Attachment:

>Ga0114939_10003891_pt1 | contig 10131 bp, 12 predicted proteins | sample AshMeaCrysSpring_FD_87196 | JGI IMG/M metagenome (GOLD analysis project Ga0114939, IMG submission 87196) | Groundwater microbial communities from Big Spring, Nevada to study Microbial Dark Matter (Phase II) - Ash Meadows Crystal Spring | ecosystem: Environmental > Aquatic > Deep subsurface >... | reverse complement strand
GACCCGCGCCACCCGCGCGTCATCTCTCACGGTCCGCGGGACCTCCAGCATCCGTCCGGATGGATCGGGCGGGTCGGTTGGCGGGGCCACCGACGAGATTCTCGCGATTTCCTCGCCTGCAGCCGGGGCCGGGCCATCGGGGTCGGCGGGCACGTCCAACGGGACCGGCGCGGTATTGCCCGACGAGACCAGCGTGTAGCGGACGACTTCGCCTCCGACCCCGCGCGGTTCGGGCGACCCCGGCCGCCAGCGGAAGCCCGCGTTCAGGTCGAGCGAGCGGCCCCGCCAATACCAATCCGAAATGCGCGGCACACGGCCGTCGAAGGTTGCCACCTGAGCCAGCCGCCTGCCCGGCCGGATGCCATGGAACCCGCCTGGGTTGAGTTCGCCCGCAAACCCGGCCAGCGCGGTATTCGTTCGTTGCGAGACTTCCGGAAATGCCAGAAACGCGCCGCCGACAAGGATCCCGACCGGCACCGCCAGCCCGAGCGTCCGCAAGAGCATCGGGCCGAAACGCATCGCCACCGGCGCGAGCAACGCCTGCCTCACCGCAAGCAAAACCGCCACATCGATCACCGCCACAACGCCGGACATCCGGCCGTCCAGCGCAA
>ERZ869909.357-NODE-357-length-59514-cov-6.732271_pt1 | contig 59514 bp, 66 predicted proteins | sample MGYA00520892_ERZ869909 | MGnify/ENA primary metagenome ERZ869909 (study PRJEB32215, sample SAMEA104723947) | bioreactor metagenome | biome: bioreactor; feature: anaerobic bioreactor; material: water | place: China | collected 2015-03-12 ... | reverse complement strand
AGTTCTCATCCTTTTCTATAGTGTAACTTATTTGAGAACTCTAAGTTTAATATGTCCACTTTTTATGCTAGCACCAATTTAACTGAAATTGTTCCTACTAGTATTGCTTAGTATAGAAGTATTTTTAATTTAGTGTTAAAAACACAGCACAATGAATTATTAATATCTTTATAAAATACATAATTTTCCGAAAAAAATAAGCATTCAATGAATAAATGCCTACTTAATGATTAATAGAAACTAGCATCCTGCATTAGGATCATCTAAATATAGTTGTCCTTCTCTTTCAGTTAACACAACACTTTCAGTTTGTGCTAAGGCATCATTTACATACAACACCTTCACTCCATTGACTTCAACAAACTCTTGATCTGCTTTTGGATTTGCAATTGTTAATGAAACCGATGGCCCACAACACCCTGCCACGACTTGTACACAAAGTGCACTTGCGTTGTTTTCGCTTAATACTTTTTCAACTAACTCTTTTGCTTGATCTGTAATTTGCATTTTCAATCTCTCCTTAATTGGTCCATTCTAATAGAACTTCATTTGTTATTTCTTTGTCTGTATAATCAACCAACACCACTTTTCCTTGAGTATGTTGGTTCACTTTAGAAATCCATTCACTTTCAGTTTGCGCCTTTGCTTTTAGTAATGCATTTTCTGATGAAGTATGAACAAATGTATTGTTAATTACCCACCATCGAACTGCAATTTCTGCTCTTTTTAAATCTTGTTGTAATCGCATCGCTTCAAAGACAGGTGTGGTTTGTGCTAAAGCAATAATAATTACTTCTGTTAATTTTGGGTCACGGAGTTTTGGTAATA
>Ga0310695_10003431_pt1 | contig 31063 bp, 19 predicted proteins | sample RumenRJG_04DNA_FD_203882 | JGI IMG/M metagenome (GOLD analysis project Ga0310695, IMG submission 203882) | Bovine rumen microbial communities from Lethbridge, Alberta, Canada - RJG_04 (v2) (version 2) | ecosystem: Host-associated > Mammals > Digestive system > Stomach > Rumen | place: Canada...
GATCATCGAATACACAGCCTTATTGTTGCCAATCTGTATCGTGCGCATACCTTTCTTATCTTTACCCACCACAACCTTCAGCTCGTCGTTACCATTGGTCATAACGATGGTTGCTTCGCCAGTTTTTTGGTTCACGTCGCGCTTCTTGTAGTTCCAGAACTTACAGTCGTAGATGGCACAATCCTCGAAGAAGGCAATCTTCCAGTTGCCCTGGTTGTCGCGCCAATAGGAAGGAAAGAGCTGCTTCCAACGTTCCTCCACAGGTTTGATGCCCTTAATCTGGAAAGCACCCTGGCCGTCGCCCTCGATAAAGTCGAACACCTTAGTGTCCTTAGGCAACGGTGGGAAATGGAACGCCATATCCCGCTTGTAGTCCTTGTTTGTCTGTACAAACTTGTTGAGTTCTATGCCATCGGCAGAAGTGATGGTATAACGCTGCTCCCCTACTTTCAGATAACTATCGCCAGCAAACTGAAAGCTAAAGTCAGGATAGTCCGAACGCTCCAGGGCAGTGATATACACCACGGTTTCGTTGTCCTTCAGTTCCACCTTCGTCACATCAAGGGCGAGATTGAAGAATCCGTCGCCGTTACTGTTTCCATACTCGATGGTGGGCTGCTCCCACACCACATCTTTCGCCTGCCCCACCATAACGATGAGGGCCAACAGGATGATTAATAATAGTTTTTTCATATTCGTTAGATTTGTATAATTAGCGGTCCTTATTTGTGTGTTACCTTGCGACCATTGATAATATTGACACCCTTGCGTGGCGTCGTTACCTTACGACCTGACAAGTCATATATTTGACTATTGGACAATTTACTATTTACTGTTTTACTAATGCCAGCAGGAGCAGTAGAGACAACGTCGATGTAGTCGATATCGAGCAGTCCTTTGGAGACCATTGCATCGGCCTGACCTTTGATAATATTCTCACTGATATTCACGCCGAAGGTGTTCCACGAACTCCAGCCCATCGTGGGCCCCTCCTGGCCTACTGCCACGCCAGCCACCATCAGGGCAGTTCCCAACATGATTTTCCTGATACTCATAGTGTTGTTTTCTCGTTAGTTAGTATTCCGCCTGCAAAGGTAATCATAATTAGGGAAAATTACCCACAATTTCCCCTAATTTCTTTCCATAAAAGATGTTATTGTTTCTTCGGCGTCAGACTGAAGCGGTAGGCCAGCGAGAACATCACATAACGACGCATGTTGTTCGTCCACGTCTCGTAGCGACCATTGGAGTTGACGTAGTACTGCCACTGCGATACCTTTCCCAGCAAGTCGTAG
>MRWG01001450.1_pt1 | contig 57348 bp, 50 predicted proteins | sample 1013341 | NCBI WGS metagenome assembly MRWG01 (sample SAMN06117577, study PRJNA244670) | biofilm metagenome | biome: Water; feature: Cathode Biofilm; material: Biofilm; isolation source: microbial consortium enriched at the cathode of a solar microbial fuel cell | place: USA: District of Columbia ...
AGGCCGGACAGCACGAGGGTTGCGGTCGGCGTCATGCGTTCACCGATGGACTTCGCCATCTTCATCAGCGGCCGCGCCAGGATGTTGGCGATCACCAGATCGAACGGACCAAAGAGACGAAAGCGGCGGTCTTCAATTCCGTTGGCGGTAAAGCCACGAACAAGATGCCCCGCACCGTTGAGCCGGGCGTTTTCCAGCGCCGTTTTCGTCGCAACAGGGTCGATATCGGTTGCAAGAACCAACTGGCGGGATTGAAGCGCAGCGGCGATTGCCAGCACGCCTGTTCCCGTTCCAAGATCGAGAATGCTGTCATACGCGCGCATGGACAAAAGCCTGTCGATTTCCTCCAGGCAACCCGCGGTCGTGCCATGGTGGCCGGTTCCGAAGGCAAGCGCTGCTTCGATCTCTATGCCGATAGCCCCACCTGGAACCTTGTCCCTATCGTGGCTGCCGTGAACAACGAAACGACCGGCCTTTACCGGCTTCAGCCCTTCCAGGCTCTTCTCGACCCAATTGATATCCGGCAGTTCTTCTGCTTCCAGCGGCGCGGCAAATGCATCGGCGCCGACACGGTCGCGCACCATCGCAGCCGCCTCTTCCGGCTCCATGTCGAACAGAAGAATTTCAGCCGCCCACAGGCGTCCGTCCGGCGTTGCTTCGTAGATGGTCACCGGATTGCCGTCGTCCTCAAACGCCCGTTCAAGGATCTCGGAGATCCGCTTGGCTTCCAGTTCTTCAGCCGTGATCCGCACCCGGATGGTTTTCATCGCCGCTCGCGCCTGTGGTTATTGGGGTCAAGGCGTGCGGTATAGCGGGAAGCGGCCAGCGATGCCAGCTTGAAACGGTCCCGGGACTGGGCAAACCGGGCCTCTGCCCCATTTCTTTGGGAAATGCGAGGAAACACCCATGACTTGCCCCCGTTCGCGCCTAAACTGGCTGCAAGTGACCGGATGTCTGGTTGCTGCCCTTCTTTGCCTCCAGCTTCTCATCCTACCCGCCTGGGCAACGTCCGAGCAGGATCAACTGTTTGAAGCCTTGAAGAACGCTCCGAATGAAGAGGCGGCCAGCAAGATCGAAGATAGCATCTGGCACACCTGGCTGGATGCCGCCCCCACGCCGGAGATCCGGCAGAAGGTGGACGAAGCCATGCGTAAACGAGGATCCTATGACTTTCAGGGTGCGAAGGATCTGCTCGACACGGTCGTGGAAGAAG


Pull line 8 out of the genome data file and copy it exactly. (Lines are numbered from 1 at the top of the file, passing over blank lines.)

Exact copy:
AGGCCGGACAGCACGAGGGTTGCGGTCGGCGTCATGCGTTCACCGATGGACTTCGCCATCTTCATCAGCGGCCGCGCCAGGATGTTGGCGATCACCAGATCGAACGGACCAAAGAGACGAAAGCGGCGGTCTTCAATTCCGTTGGCGGTAAAGCCACGAACAAGATGCCCCGCACCGTTGAGCCGGGCGTTTTCCAGCGCCGTTTTCGTCGCAACAGGGTCGATATCGGTTGCAAGAACCAACTGGCGGGATTGAAGCGCAGCGGCGATTGCCAGCACGCCTGTTCCCGTTCCAAGATCGAGAATGCTGTCATACGCGCGCATGGACAAAAGCCTGTCGATTTCCTCCAGGCAACCCGCGGTCGTGCCATGGTGGCCGGTTCCGAAGGCAAGCGCTGCTTCGATCTCTATGCCGATAGCCCCACCTGGAACCTTGTCCCTATCGTGGCTGCCGTGAACAACGAAACGACCGGCCTTTACCGGCTTCAGCCCTTCCAGGCTCTTCTCGACCCAATTGATATCCGGCAGTTCTTCTGCTTCCAGCGGCGCGGCAAATGCATCGGCGCCGACACGGTCGCGCACCATCGCAGCCGCCTCTTCCGGCTCCATGTCGAACAGAAGAATTTCAGCCGCCCACAGGCGTCCGTCCGGCGTTGCTTCGTAGATGGTCACCGGATTGCCGTCGTCCTCAAACGCCCGTTCAAGGATCTCGGAGATCCGCTTGGCTTCCAGTTCTTCAGCCGTGATCCGCACCCGGATGGTTTTCATCGCCGCTCGCGCCTGTGGTTATTGGGGTCAAGGCGTGCGGTATAGCGGGAAGCGGCCAGCGATGCCAGCTTGAAACGGTCCCGGGACTGGGCAAACCGGGCCTCTGCCCCATTTCTTTGGGAAATGCGAGGAAACACCCATGACTTGCCCCCGTTCGCGCCTAAACTGGCTGCAAGTGACCGGATGTCTGGTTGCTGCCCTTCTTTGCCTCCAGCTTCTCATCCTACCCGCCTGGGCAACGTCCGAGCAGGATCAACTGTTTGAAGCCTTGAAGAACGCTCCGAATGAAGAGGCGGCCAGCAAGATCGAAGATAGCATCTGGCACACCTGGCTGGATGCCGCCCCCACGCCGGAGATCCGGCAGAAGGTGGACGAAGCCATGCGTAAACGAGGATCCTATGACTTTCAGGGTGCGAAGGATCTGCTCGACACGGTCGTGGAAGAAG